RICE'S CORNERS CEMETERY
Adams, Jefferson Co., New York
with an explanation of its history and connected families
Albert Rice "son of Jason, was born in 1806, and when quite young located in Watertown. In early manhood he became interested in military affairs, and passed through the different ranks to that of general, which office he filled with honor and ability. He was a worthy citizen, a loving husband and father, and a faithful friend. He married, first, Rebecca, daughter of Dea. Jonathan Davis, by whom he had two sons, Jason and George. His second wife was a sister of his first wife and they had six daughters, namely: May E., Jennette E., Alice A., Carrie R., Ella A., and Mary E. The latter married Alton M. Sanford and occupie[d] the old homestead on road 6, corner 25."
[Hamilton Child's "Gazetteer of Jefferson County, N.Y.", published in 1890;
The Rice Homestead was situated in Adams at the crossroads of Old Salt Point Road and Rice Road, just south of the Hounsfield town border, on the western edge of lot three. The residence is marked "Gen. A. Rice" on Beer's 1864 land owners map of Adams. The place was once called Rice's Corners, but today is known as Sanford Corners, after Albert's son-in-law Alton Sanford, who succeeded him at the home.
Rice's Corners Cemetery, situated in lot three on the south side of Rice Road, two houses east of the Albert Rice home, is probably one of the oldest burial grounds in the town and perhaps the county. It is very small and fenced in, and lies at the edge of the road surrounded by farmland. Though it bears the name Rice, it may have originally belonged to the Manley family, and later the Washburn family, which owned land immediately north of cemetery in the town of Hounsfield.
In 1820, Asa Manley, age 34, appeared in the census of Hounsfield with his wife and children. Around 1822, they were joined by Asa's widowed father, Daniel Manley, a Revolutionary War veteran, born 1760 in Sandisfield, Berkshire Co., Massachusetts.
In 1825, three brothers from eastern New York, Robert, Dyer, and Schuyler Washburn, purchased several hundred acres in the same neighborhood. Robert Washburn married Asa's daughter Emeline Manley, born about 1810, and they established a residence on Old Salt Point Road, about two miles north of the Albert Rice residence.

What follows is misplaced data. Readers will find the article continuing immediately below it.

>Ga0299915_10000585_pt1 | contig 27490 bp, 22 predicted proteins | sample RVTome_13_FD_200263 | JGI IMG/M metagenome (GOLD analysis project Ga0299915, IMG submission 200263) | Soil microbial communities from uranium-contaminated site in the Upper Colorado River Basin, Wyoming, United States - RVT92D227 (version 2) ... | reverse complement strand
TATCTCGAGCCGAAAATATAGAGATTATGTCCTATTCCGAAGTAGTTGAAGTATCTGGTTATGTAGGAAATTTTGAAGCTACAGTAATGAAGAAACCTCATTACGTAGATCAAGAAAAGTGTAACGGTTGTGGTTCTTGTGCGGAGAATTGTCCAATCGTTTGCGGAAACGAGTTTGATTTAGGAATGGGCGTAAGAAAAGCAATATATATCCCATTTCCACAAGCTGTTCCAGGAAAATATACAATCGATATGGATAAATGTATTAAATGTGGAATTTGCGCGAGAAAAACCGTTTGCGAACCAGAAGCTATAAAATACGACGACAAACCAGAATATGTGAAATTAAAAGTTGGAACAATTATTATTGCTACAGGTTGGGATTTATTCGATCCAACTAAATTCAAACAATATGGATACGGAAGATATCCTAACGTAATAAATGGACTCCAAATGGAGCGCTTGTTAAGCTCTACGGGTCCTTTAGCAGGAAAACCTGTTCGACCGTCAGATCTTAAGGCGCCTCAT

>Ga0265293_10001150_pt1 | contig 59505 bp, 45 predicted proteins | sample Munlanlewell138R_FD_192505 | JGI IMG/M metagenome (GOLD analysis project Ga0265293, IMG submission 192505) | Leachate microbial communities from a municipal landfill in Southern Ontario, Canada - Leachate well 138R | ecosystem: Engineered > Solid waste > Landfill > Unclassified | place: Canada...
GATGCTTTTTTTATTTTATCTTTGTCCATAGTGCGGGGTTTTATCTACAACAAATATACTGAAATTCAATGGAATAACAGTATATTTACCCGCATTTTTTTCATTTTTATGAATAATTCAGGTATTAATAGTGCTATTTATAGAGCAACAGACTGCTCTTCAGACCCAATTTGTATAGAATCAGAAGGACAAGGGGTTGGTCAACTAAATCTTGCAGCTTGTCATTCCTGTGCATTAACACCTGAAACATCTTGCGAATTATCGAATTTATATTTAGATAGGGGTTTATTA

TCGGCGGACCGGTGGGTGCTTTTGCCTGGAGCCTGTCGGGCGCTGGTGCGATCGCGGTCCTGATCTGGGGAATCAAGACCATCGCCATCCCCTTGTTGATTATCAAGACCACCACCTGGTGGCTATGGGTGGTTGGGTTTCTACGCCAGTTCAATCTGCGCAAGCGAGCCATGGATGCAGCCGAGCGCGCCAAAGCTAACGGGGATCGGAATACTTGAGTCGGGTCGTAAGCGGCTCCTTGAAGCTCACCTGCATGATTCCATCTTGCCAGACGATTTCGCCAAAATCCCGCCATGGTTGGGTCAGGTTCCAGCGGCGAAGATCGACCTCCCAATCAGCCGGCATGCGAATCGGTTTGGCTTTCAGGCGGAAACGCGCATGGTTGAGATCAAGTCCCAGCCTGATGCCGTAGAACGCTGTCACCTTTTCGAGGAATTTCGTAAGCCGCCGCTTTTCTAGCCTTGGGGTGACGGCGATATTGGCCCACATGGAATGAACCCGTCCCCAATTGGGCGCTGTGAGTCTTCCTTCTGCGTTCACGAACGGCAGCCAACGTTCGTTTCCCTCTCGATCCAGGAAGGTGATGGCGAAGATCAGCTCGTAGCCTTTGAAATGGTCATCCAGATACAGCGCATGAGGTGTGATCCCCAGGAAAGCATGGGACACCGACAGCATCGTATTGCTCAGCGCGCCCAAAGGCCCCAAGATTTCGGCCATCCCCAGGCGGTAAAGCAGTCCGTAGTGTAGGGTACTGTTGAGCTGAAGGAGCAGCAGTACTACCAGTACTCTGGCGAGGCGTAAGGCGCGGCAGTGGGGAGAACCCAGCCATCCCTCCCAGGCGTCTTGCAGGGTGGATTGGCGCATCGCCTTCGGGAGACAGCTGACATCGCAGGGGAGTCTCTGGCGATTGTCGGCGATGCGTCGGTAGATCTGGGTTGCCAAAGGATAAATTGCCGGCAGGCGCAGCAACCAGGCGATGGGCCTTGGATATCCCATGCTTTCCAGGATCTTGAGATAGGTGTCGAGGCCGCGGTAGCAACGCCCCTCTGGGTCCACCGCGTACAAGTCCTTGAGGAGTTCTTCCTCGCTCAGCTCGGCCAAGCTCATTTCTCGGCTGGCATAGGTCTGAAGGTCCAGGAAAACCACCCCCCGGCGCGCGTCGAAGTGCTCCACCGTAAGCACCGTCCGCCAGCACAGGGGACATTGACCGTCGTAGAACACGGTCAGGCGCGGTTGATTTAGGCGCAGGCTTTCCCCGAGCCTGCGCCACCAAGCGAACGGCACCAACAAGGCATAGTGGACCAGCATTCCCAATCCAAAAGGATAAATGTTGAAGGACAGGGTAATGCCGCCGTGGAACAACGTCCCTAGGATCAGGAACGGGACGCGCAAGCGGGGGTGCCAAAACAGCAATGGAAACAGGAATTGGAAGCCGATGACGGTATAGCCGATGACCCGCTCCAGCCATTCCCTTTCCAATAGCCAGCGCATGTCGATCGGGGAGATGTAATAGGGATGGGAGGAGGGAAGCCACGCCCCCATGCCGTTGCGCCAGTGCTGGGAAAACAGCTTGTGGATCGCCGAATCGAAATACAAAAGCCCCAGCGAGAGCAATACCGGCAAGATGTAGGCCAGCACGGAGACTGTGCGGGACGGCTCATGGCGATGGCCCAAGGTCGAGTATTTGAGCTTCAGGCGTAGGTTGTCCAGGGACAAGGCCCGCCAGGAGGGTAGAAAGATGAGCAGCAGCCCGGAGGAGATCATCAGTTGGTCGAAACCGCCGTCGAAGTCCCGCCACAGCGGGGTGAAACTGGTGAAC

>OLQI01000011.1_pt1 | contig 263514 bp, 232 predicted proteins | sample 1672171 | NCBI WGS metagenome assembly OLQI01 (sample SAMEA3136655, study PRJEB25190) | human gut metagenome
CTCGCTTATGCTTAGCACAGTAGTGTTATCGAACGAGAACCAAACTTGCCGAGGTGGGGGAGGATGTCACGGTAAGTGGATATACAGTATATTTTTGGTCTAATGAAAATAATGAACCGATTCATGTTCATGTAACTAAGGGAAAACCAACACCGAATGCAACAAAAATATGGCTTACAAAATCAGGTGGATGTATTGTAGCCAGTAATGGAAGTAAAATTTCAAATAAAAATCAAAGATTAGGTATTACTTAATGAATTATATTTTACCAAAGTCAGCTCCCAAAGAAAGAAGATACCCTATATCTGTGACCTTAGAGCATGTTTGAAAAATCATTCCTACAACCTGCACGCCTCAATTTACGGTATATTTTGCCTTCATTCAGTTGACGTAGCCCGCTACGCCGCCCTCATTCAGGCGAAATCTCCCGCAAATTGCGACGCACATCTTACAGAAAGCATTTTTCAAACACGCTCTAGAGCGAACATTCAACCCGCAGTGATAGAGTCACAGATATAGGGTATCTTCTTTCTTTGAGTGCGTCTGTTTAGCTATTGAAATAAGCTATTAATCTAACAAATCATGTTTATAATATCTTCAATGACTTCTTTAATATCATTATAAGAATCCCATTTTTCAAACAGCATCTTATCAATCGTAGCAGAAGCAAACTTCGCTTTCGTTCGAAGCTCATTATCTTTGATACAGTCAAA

On June 29th, 1833, Daniel Manley died of old age and was buried in Rice's Corners Cemetery. Today, his stone looks to be the oldest in the cemetery; however, many stones that were once erect have been fallen down and today are partially or entirely covered by overgrowth, so perhaps there were earlier burials. There are also several mounds and empty spaces where one would expect graves to be, but no markers exist for them.
Robert and Emeline's eldest son, Hiram Washburn, born 1832 in the Washburn home in Hounsfield, died July 19th, 1865, age 33, and was buried in Rice's Corners Cemetery, next to his great-grandfather, Daniel Manley.
and Hiram Washburn's graves at Rice's Corners. Merrick Manley's tombstone, which has fallen, can be seen at far right.
Asa Manley's son, Merrick A. Manley, a farmer born 1817 in Massachusetts, was married at age 30 on March 25th, 1847 by the Rev. Barns to Irene Washburn, also age 30, daughter of Dyer Washburn, and niece of Robert Washburn.
Dyer Washburn died 23 October, 1861, age 71, and was buried at the southwest corner of Rice's Corner's Cemetery. Before he died, he made a will which stipulated that his heirs were free to sell or let the farmland, but they were not to sell "the family burial ground." In 1870 when his widow Annie advertised the estate for sale in local papers the announcement noted that the acreage did not include "a small cemetery." These papers make it clear that Dyer had ownership of a burial ground at the time of his death, and since he was buried in Rice's Corners with other family members it seems right to assume that this was the cemetery for which he had made provision in his will.
Dyer also gave his land on the west tip of Point Peninsula, town of Lyme, to his daughters Irene Manley and Annie Harris, and that is where they and their husbands lived. Irene's husband Merrick died on 2 October 1872, age 55, he was taken back to Rice's Corners Cemetery where he was buried between his wife's nephew Hiram Washburn, son of Robert, and her father Dyer Washburn. Merrick's was the last known Manley burial in the cemetery. Merrick and Dyer's tombstones broke many years ago and today lie flat on the ground, but are clearly legible.
The family of Robert Washburn and Emeline Manley's youngest son, Theodore Washburn, born 1845 on the family farm, brings the story of Rice's Corners full circle. Around 1874, Theodore married Jennette Rice, born 1848, second eldest daughter of Gen. Albert Rice for whom the nieghborhood and cemetery were originally named. Theodore and Jennette Washburn had their first son in 1875 and named him Albert, in honor of his grandfather. Albert Washburn died at age 37 in 1912, the same year as his father. Jeanette Rice passed away in 1919, at age 71.
Tombstones of Dyer Washburn
and his son-in-law Merrick Manley.
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